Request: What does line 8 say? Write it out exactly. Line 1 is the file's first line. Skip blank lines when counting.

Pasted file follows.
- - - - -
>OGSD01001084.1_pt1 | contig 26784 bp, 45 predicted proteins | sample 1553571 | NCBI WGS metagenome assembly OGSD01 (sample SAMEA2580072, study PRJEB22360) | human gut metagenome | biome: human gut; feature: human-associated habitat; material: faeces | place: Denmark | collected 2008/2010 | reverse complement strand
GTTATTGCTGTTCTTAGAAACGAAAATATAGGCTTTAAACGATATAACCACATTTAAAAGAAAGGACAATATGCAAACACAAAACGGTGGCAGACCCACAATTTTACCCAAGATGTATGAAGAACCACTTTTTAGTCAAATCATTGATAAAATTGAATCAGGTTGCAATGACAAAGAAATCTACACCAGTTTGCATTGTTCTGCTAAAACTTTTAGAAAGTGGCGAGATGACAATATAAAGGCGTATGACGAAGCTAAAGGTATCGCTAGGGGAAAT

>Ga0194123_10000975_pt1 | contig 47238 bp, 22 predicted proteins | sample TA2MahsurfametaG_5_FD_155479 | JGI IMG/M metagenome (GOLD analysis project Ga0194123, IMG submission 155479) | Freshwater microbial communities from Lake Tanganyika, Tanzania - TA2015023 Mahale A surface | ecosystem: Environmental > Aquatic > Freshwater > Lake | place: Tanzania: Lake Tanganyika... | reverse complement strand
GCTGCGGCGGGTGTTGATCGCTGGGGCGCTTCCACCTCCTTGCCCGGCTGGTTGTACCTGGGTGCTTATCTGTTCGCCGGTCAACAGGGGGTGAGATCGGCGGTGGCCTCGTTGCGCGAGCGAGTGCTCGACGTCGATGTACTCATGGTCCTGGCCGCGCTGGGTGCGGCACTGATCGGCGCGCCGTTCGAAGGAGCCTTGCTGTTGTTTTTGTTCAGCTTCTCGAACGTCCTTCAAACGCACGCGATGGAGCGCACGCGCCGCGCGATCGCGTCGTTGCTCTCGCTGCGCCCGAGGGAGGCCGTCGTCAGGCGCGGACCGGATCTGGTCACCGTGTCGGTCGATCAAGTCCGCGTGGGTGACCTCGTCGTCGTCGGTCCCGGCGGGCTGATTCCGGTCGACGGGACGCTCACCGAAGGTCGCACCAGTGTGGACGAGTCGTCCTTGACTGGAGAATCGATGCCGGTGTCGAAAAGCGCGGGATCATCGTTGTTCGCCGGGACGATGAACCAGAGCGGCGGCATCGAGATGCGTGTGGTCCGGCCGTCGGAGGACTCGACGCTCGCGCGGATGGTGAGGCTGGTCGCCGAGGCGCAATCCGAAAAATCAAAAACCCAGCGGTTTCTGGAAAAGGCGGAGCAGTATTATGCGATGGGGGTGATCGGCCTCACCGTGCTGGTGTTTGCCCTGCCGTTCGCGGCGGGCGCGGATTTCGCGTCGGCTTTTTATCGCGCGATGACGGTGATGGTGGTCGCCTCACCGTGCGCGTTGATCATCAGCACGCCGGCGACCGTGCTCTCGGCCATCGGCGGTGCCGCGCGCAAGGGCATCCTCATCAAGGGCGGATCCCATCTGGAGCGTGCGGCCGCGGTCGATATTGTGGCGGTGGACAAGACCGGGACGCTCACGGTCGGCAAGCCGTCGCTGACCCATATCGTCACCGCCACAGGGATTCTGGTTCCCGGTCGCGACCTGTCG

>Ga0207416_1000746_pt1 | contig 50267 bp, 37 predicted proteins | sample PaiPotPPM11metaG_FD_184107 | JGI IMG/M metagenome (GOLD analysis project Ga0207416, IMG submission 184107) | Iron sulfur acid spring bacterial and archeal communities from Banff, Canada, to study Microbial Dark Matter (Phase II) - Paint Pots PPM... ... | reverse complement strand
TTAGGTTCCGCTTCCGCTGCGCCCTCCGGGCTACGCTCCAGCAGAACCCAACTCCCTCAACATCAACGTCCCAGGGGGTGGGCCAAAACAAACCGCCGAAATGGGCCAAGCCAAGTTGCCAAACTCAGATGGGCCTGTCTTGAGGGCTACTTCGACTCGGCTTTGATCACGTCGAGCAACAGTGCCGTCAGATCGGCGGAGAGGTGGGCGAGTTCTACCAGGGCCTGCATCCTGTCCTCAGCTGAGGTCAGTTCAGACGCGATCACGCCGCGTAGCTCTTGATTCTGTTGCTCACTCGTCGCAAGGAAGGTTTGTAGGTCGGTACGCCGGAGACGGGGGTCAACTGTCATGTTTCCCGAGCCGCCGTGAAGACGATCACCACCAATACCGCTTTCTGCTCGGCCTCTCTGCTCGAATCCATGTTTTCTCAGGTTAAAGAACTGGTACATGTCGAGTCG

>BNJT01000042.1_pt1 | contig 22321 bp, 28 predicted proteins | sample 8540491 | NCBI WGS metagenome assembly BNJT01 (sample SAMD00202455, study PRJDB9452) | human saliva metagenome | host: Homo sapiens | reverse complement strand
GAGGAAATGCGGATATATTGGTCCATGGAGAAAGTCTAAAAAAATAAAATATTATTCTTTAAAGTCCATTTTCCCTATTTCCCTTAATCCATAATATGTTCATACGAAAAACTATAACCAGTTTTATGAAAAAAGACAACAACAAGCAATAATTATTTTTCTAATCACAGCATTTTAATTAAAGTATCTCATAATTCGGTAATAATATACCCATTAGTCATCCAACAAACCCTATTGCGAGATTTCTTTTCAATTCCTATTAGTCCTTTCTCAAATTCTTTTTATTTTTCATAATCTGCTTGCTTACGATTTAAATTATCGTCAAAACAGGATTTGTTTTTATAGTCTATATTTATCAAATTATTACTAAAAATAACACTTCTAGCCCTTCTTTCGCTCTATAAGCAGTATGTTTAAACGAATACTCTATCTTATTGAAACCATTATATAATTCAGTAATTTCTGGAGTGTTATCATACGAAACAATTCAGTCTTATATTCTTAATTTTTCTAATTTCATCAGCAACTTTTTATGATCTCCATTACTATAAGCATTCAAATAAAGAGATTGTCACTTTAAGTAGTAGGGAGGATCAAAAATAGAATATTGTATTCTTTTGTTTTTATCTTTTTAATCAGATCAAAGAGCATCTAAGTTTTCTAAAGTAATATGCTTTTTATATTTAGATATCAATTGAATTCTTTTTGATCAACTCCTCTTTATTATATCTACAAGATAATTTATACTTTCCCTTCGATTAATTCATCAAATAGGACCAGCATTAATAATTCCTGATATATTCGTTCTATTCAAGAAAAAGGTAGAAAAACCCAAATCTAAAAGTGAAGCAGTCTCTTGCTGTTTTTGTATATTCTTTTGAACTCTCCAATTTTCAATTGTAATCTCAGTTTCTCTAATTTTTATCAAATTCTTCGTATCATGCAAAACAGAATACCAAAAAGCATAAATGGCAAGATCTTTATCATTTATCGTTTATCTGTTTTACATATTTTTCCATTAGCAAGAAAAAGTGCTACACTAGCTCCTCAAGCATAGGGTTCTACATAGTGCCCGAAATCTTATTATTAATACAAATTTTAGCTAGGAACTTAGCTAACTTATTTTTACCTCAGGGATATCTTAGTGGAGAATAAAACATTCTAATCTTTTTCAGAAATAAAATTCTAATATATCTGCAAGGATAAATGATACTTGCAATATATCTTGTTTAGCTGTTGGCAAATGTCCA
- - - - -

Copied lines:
GAGGAAATGCGGATATATTGGTCCATGGAGAAAGTCTAAAAAAATAAAATATTATTCTTTAAAGTCCATTTTCCCTATTTCCCTTAATCCATAATATGTTCATACGAAAAACTATAACCAGTTTTATGAAAAAAGACAACAACAAGCAATAATTATTTTTCTAATCACAGCATTTTAATTAAAGTATCTCATAATTCGGTAATAATATACCCATTAGTCATCCAACAAACCCTATTGCGAGATTTCTTTTCAATTCCTATTAGTCCTTTCTCAAATTCTTTTTATTTTTCATAATCTGCTTGCTTACGATTTAAATTATCGTCAAAACAGGATTTGTTTTTATAGTCTATATTTATCAAATTATTACTAAAAATAACACTTCTAGCCCTTCTTTCGCTCTATAAGCAGTATGTTTAAACGAATACTCTATCTTATTGAAACCATTATATAATTCAGTAATTTCTGGAGTGTTATCATACGAAACAATTCAGTCTTATATTCTTAATTTTTCTAATTTCATCAGCAACTTTTTATGATCTCCATTACTATAAGCATTCAAATAAAGAGATTGTCACTTTAAGTAGTAGGGAGGATCAAAAATAGAATATTGTATTCTTTTGTTTTTATCTTTTTAATCAGATCAAAGAGCATCTAAGTTTTCTAAAGTAATATGCTTTTTATATTTAGATATCAATTGAATTCTTTTTGATCAACTCCTCTTTATTATATCTACAAGATAATTTATACTTTCCCTTCGATTAATTCATCAAATAGGACCAGCATTAATAATTCCTGATATATTCGTTCTATTCAAGAAAAAGGTAGAAAAACCCAAATCTAAAAGTGAAGCAGTCTCTTGCTGTTTTTGTATATTCTTTTGAACTCTCCAATTTTCAATTGTAATCTCAGTTTCTCTAATTTTTATCAAATTCTTCGTATCATGCAAAACAGAATACCAAAAAGCATAAATGGCAAGATCTTTATCATTTATCGTTTATCTGTTTTACATATTTTTCCATTAGCAAGAAAAAGTGCTACACTAGCTCCTCAAGCATAGGGTTCTACATAGTGCCCGAAATCTTATTATTAATACAAATTTTAGCTAGGAACTTAGCTAACTTATTTTTACCTCAGGGATATCTTAGTGGAGAATAAAACATTCTAATCTTTTTCAGAAATAAAATTCTAATATATCTGCAAGGATAAATGATACTTGCAATATATCTTGTTTAGCTGTTGGCAAATGTCCA